In order to further elucidate molecular pathways linking KLF15 to insulin sensitivity we regressed insulin stimulated lipogenesis in the obese subset of the clinical cohort on expression of the 366 KLF15 target genes. Expression of 77 genes were nominally associated with insulin stimulated minus basal lipogenesis of which 66 genes displayed a pattern of expression consistent with regulation by KLF15 and influence on insulin sensitivity in the clinical cohort (S4 Table). Interestingly, in analysis of gene sets over-represented among these 66 KLF15-target genes compared to all analyzed genes expressed in the cells, insulin resistance scored highest (adjusted P 9.7x10-5) (Table 5). Adipogenesis was the most strongly enriched Wikipathway (adjusted P 0.005). Ingenuity analysis of the 66 genes identified PPARG and PXMP2 as targets of KLF15, and AQP7 as well as LPL as targets of PPARG (Fig 3). Other KLF15 target genes of potential importance for insulin sensitivity include the NDUFB10 and COQ7 genes encoding mitochondrial enzymes (S4 Table).

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Fig 3. Ingenuity analysis of KLF15 target genes associated with insulin stimulated lipogenesis in vivo.

https://doi.org/10.1371/journal.pone.0178485.g003

SLC25A10 and insulin resistance

Furthermore, we also examined the effects of SLC25A10 knockdown on the transcriptome in human adipocytes. 165 genes were differentially expressed between SLC25A10 knockdown and control cells with FDR ≤10% (S5 Table). Three genes targeted by SLC25A10 overlapped with genes differentially expressed between OIR and OIS women. Two of three genes displayed a pattern of expression consistent with regulation by SLC25A10 and influence on insulin sensitivity in the clinical cohort, ACVR1C and SLC41A1. SLC25A10 and KLF15 did not target one another. One gene in the glucose transport and insulin signaling pathways was regulated by SLC25A10 knockdown, MAPK6, but this gene was not differentially expressed in WAT of OIR and OIS women. In order to further elucidate molecular pathways linking SLC25A10 to insulin sensitivity we regressed insulin stimulated lipogenesis in the obese subset of the clinical cohort on expression of the SLC25A10 target genes. 27 genes were nominally associated with insulin stimulated minus basal lipogenesis of which 16 displayed a pattern of expression consistent with regulation by SLC25A10 and influence on insulin sensitivity in the clinical cohort (S6 Table). The Webgestalt tool did not identify any over-represented pathways among these 16 genes associated with insulin sensitivity as compared to all analyzed genes. However, specific genes reported to be phenotypically linked to adipose functions and potentially involved in the regulation of insulin sensitivity include ACVR1C, which inhibits lipolysis [33], PRKAR2A which comprises a subunit of protein kinase A [34], SEMA3E which regulates adipose inflammation [35], and SKP2 [36] which controls adipocyte number.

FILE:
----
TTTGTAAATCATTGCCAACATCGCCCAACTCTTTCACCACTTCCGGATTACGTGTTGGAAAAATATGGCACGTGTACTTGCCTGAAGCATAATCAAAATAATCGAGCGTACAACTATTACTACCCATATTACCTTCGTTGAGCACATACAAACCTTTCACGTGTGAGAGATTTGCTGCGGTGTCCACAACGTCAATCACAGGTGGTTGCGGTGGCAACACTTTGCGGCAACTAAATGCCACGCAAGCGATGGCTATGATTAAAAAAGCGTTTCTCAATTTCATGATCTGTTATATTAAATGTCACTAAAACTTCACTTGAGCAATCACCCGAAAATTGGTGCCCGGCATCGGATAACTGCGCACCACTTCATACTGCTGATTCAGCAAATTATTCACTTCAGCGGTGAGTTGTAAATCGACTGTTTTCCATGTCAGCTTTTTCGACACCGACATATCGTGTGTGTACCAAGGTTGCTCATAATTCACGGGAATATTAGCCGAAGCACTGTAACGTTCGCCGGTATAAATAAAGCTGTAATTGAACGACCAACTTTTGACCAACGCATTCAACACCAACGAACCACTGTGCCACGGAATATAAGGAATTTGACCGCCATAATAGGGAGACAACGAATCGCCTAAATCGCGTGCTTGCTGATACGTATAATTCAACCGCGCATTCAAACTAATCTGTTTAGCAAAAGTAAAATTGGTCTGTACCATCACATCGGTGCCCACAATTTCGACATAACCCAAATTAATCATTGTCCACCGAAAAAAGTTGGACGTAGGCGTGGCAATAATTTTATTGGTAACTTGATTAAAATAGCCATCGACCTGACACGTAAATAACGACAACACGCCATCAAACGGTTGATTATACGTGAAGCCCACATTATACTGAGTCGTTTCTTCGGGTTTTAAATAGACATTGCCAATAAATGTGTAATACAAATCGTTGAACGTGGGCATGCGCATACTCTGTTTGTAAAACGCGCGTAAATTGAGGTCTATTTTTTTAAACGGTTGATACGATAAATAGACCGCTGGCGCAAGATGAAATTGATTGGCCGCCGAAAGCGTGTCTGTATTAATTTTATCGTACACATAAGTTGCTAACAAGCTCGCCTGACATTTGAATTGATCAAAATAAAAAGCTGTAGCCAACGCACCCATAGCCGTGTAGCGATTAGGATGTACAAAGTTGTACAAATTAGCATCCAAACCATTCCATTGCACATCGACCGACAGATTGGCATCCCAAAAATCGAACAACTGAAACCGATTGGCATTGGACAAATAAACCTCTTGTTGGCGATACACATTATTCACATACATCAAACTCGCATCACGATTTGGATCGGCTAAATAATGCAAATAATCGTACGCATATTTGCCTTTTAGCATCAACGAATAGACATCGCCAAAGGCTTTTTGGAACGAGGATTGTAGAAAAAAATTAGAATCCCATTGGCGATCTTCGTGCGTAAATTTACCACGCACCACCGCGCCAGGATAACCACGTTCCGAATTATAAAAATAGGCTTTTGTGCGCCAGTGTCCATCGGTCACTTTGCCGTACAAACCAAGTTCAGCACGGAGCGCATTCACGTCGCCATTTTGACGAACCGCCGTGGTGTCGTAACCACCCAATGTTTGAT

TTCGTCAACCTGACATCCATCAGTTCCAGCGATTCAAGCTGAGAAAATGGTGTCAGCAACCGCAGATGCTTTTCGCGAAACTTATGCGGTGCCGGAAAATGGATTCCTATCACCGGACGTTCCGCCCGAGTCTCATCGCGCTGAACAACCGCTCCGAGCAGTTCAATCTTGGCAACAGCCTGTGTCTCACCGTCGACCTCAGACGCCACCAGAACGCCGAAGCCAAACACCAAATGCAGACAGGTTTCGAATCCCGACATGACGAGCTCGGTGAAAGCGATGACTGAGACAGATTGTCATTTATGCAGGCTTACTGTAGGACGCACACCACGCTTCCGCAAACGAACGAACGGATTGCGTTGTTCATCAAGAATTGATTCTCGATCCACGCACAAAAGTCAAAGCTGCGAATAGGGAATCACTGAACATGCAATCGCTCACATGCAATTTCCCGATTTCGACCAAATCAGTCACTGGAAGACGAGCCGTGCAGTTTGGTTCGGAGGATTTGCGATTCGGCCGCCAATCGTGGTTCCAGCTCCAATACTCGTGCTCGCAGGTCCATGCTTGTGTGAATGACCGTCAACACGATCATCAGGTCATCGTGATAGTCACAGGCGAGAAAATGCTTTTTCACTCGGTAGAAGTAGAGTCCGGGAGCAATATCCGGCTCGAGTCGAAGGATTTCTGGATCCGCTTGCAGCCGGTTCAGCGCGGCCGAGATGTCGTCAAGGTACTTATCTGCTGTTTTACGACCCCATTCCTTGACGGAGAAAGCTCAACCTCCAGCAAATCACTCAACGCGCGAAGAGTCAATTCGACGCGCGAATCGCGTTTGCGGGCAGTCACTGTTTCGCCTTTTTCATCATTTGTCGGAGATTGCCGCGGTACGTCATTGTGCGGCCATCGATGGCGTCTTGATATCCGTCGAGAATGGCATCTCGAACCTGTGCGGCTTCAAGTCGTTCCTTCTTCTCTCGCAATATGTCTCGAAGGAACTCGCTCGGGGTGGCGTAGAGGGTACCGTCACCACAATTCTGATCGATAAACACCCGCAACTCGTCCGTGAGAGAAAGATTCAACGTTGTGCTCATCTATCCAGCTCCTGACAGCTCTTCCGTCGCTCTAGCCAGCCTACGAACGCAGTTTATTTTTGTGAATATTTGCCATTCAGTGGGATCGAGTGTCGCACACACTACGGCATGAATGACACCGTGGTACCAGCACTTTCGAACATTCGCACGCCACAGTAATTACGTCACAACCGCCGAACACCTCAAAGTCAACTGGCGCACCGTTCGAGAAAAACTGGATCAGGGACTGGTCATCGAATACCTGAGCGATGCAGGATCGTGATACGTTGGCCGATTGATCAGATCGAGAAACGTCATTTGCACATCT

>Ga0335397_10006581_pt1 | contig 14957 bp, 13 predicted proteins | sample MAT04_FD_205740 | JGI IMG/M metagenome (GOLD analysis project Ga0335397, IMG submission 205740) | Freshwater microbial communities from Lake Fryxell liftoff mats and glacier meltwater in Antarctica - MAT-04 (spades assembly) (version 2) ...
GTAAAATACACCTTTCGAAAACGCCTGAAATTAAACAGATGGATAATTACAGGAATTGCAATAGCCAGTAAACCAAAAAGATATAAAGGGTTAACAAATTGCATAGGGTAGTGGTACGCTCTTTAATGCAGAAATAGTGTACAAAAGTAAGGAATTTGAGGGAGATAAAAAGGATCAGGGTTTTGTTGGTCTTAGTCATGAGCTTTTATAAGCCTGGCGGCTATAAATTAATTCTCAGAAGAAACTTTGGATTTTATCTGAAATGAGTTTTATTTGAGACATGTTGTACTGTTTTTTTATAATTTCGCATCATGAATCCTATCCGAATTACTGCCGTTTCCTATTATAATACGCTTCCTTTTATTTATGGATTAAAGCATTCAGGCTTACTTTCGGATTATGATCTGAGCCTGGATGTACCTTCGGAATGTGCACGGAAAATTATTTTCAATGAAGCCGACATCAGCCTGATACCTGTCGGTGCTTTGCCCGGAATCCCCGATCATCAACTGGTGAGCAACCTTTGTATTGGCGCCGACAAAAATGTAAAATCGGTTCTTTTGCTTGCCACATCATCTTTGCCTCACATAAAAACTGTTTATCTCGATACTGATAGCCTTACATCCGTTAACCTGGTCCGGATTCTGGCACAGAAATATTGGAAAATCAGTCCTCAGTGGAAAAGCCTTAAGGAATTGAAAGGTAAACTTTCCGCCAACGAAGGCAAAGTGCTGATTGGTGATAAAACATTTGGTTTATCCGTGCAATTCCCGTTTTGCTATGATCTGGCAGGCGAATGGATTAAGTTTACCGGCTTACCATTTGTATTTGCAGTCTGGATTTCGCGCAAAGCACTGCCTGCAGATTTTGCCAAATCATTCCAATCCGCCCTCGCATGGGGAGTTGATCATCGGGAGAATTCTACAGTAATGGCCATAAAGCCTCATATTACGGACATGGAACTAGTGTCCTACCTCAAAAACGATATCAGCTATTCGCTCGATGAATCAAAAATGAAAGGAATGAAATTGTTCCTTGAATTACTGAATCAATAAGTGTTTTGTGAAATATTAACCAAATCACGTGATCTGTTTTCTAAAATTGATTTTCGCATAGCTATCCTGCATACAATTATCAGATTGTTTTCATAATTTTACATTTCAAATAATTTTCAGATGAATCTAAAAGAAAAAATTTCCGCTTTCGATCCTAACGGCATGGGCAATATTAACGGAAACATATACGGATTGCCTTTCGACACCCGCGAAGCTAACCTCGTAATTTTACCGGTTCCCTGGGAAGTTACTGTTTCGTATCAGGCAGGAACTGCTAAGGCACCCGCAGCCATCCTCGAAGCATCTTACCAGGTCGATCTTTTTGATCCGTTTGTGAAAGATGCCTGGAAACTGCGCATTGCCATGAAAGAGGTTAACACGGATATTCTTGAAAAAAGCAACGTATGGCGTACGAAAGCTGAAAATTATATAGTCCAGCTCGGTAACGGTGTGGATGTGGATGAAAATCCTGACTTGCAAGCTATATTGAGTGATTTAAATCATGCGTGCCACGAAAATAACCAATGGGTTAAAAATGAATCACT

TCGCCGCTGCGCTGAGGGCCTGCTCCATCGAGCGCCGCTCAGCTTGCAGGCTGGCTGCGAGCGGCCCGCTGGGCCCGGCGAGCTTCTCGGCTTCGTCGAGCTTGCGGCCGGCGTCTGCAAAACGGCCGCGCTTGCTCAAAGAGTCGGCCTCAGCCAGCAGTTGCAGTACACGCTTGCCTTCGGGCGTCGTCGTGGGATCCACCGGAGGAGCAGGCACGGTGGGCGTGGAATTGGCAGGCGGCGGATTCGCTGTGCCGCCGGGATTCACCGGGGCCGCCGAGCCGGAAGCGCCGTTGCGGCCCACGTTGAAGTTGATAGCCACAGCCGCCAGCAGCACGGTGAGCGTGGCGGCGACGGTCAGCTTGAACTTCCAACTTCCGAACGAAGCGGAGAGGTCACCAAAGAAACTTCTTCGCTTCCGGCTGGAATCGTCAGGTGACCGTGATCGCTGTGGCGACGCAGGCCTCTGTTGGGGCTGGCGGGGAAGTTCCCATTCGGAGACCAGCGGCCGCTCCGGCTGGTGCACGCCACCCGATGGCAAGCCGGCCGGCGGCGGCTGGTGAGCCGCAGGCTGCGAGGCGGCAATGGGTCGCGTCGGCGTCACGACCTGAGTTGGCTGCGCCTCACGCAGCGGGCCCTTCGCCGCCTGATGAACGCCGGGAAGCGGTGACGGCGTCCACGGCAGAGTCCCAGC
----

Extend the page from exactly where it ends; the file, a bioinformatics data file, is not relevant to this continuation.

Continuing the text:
Discussion

The aim of this study was to define novel genes that may cause insulin resistance in human adipocytes independently of obesity. To assess insulin sensitivity we applied lipogenesis assay where glucose transport is the rate limiting step. By transcriptome profiling in a large human cohort including non-obese and obese with or without insulin resistance, combined with functional evaluation in adipocyte cultures of specific genes, this study identifies KLF15 and SLC25A10 as potential modulators of adipocyte insulin sensitivity. In addition, this study highlight potential roles for enzymes involved in glucose uptake and metabolism, and for genes controlling adipogenesis in development of adipocyte insulin resistance in obese women [37]. These findings shed new light on the complex signals linking obesity to development of insulin resistance.